The prohibition against the use epinephrine with local anesthetics for digital blocks or infiltrative anesthesia is an established dogma in dermatologic surgery. Major textbooks reinforce this teaching suggesting that there is substantial risk of digital gangrene caused by local anesthesia containing epinephrine. To provide a comprehensive literature review of the cases of digital necrosis associated with the use of local anesthesia containing epinephrine. A PubMed search of the National Library of Medicine database using the terms "lidocaine" and "epinephrine" and "finger" with no specified limits was performed. A total of 16 papers were referenced and only 6 papers dealt with digital anesthesia. A total of 50 cases of digital gangrene were reported, mostly in the early part of the 20 th century. In 21 cases digital gangrene was associated with anesthetic mixed with epinephrine. Actual concentration of epinephrine was known in only 4 cases. Careful analysis of all cases of necrosis did not support epinephrine itself as a cause. Other contributing factors including older compounds (cocaine, eukaine, and procaine), non-standardized inaccurate methods of mixing epinephrine with lidocaine, inappropriate use of a tourniquet, postoperative hot soaks, infection, or large anesthetic volume were also present. None of the reported cases were associated with the use of a commercial lidocaine-epinephrine mixture. A literature review failed to provide evidence to support the dogma that block or infiltrative anesthesia with lidocaine and epinephrine produces digital necrosis. Proper injection technique and adequate selection of patients (absence of thrombotic, vasospastic conditions, or uncontrolled hypertension) are mandatory to minimize complications. The addition of epinephrine, in fact, reduces the need for the use of tourniquets and large volumes of anesthetic and provides better and longer pain control during digital procedures.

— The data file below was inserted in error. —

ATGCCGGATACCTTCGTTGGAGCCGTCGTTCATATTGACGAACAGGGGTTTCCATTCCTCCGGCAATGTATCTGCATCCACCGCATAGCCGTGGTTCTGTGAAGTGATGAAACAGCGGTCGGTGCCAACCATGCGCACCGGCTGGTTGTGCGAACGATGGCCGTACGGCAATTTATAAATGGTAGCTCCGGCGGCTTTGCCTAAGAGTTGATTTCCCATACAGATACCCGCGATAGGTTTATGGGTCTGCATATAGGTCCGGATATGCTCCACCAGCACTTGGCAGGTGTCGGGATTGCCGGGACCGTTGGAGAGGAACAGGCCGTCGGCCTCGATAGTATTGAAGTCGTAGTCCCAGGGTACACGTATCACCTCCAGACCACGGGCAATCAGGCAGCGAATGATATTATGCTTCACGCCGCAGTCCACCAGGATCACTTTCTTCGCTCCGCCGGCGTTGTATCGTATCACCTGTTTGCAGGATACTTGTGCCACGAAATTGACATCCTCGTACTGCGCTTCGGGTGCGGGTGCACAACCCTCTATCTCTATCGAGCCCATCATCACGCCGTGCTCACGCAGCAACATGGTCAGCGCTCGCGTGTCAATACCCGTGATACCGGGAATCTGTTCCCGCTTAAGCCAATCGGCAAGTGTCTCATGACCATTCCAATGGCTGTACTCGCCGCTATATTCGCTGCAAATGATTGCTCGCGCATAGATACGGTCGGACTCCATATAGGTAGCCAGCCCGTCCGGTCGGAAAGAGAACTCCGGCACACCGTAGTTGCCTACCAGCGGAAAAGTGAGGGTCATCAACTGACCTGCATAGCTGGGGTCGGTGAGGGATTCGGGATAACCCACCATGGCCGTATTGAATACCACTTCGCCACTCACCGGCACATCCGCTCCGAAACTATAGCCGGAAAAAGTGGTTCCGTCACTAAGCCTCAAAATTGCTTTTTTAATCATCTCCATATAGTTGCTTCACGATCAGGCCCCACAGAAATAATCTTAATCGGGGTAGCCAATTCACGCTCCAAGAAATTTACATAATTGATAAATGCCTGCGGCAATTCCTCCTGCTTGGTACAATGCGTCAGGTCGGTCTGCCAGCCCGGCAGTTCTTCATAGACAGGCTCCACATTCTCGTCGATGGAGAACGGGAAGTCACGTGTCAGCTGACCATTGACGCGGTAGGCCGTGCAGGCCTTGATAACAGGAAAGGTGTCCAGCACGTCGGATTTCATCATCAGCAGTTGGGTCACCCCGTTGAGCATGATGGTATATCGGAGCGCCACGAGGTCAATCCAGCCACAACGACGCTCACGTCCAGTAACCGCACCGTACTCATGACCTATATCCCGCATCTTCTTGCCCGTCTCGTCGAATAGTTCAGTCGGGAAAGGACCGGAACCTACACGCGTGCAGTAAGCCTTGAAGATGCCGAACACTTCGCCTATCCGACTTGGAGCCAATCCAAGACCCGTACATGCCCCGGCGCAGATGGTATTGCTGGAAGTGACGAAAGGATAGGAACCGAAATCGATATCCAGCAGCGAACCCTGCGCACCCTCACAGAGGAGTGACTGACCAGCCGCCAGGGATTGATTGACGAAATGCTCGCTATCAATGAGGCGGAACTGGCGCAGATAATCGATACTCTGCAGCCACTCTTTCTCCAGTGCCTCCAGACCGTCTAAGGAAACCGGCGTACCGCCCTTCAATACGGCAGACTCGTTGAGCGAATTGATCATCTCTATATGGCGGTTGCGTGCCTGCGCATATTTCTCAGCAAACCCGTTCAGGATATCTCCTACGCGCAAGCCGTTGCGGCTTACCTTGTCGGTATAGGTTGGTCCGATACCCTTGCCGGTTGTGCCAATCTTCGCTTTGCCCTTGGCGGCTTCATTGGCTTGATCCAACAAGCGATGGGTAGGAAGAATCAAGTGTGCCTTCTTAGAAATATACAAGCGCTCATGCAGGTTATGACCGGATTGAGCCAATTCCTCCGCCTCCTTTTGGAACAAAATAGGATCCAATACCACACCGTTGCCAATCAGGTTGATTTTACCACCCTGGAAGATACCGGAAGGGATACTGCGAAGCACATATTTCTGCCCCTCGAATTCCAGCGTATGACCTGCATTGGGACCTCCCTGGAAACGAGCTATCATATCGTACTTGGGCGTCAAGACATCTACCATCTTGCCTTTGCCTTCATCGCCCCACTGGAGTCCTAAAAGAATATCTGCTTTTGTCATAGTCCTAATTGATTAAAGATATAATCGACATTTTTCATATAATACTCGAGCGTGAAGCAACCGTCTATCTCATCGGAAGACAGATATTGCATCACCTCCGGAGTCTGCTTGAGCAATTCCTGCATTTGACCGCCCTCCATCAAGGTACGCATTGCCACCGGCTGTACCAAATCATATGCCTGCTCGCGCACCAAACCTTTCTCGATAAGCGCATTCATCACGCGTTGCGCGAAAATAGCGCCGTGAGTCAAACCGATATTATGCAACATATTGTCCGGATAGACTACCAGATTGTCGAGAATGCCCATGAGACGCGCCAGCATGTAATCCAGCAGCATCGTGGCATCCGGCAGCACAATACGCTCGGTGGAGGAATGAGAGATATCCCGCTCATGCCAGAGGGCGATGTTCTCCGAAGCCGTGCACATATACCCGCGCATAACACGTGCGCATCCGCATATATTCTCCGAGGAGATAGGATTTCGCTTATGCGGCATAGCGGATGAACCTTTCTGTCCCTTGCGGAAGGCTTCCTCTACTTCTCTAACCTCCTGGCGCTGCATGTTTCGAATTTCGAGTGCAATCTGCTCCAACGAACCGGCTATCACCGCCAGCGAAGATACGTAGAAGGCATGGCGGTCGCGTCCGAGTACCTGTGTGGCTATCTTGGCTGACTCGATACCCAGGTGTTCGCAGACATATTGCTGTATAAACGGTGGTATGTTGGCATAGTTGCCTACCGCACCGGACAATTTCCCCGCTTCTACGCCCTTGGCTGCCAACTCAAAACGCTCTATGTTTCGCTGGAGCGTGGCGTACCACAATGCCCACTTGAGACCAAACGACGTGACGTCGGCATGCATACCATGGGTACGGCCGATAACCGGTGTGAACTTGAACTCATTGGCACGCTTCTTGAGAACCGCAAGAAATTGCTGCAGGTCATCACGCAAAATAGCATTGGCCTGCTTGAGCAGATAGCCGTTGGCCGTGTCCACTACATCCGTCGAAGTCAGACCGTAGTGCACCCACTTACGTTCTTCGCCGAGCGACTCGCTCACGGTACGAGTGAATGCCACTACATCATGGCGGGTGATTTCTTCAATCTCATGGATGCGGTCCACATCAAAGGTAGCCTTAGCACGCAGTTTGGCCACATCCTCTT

ASJC Scopus subject areas